This can be a valuable tool to help you smooth your curve in Game of Thrones, after you build your main deck forget about your plots and play some test games with your friend. Every turn take a look at every plot in the game and choose one and record it. After a few of these games you will start to see a pattern of what plots you choose and this will allow you properly design a plot deck to compliment your strategy. If you find yourself struggling to play cards from your hand using the entirety of the games plots as your disposal you may want to slim down on some of the higher costed cards in your deck or look into adding some more gold generating cards.

Now Plots are not just blank gold generators, they do a wealth of other things including affecting your hand size, which player goes first as well as tons of unique and interesting effects that can help you win your joust. Sometimes you will want to play a Plot for other reasons than gold but playing a plot with a fantastic effect but little gold value can backfire if you don’t have the right board presence down to keep up the pace with your opponent. Luckily, Game of Thrones solves this issue with other sources of income in the form of locations and gold generating characters.


Location! Location! Location!

Ah, and what a castle it is. Cavernous halls and ruined towers, ghosts and draughts, ruinous to heat, impossible to garrison … and there’s that small matter of a curse.

-Petyr Baelish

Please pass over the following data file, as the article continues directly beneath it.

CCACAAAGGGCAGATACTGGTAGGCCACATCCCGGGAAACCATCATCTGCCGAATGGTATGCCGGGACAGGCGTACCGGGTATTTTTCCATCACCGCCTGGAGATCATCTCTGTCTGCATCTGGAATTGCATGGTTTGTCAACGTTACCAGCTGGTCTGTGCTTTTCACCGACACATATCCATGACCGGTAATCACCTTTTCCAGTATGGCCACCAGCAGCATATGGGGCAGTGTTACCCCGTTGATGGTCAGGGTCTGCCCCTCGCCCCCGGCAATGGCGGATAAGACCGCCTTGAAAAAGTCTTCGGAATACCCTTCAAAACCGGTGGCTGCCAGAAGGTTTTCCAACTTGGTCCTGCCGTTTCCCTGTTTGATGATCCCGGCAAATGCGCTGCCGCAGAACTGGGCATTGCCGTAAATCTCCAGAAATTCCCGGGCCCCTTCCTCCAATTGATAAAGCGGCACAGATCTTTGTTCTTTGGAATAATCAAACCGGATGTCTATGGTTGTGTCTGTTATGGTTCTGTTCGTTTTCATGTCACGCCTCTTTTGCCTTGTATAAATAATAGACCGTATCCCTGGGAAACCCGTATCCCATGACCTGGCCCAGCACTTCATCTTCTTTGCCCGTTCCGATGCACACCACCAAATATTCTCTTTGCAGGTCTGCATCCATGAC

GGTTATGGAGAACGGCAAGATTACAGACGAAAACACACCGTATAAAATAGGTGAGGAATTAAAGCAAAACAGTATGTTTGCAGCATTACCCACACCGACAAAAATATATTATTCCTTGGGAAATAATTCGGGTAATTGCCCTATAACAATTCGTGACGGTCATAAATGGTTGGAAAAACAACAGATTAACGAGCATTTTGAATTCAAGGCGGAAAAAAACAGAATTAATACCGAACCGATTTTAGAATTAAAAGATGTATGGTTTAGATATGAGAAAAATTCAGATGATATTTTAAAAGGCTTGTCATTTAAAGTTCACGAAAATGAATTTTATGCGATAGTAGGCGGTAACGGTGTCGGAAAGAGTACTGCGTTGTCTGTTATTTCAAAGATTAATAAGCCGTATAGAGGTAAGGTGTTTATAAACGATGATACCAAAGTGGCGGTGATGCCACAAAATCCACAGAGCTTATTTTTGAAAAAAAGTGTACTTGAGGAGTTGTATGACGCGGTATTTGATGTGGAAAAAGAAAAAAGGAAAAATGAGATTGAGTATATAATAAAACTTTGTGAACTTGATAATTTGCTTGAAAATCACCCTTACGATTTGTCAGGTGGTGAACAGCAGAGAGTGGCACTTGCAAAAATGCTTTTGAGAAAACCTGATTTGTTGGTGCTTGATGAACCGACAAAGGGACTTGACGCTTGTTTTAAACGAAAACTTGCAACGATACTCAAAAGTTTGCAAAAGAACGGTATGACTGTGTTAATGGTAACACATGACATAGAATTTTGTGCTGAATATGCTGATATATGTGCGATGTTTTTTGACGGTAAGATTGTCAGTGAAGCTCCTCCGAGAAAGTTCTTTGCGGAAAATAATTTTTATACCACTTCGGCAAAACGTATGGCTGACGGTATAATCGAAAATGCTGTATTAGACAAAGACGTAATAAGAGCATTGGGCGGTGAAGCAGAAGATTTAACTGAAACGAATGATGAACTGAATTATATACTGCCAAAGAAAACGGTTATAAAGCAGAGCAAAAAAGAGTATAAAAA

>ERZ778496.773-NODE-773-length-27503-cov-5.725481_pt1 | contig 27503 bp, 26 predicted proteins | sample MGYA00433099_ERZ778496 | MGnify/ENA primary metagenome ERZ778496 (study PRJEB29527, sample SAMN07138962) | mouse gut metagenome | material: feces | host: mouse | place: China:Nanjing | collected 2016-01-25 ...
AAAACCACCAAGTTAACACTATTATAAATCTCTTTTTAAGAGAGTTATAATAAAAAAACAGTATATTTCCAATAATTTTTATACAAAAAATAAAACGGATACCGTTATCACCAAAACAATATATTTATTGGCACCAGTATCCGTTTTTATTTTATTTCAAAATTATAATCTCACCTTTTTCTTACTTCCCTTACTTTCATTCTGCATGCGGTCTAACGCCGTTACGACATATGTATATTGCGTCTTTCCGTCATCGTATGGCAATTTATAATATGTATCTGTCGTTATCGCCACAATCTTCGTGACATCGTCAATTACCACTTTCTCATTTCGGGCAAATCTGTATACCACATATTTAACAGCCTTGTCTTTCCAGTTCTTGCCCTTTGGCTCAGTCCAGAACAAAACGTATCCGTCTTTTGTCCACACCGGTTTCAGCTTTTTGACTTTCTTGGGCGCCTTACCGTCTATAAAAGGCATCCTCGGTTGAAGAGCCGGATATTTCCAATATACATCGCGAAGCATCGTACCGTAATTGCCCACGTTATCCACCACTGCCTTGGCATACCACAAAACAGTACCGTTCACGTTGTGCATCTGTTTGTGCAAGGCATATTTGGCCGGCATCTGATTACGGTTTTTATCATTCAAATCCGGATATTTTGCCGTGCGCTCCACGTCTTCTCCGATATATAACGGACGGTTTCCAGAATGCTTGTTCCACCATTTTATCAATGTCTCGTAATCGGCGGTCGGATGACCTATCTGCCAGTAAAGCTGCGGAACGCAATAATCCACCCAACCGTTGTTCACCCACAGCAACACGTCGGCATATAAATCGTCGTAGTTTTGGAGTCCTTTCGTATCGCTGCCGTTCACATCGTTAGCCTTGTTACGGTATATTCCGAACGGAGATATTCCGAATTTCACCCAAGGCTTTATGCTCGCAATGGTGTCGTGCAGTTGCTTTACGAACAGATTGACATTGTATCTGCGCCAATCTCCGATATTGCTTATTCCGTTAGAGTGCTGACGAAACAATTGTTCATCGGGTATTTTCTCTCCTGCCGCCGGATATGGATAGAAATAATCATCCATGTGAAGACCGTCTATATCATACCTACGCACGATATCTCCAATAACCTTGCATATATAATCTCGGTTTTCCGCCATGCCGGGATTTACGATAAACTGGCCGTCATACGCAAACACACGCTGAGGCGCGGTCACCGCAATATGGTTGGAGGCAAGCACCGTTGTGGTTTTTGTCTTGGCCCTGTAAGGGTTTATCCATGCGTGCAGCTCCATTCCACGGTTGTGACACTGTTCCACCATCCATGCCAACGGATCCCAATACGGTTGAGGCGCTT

A main source of income that most people will play come in the form of locations such as the The Kingsroad and The Roseroad. The Roseroad gives you minimal downsides for plus one to your gold pool every turn for the low price of free! The Kingsroad allows you to sacrifice the card to gain a massive three gold discount on the next character you play that turn for one gold. The only restriction is that they contain the Limited Keyword, meaning only one of them can be played per turn, this seems reasonable enough to me. Now with this first set and its limited card pool I can’t see both of these cards not being played in every deck. So the question remains how many locations should I play?

Of course this varies depending on the deck you are trying to make but I recommend 10-15 locations per deck as an average. You want to have them in the early game to establish your economy but you don’t want to continuously draw them later when you require characters and events to finish the game. Each faction with the exception of The Night’s Watch have access to a zero cost location that kneels itself to reduce the cost of the next card of that faction you play this turn. Including them with locations such as The Rosewood and a properly played plot can allow you to play your hand with ease all the while wreaking havoc on your opponent with plot abilities.

The final piece of this economic equation comes in the form of characters that either produce gold or reduce the cost of other characters. These may be the most valuable of economic generators but they are also the most vulnerable.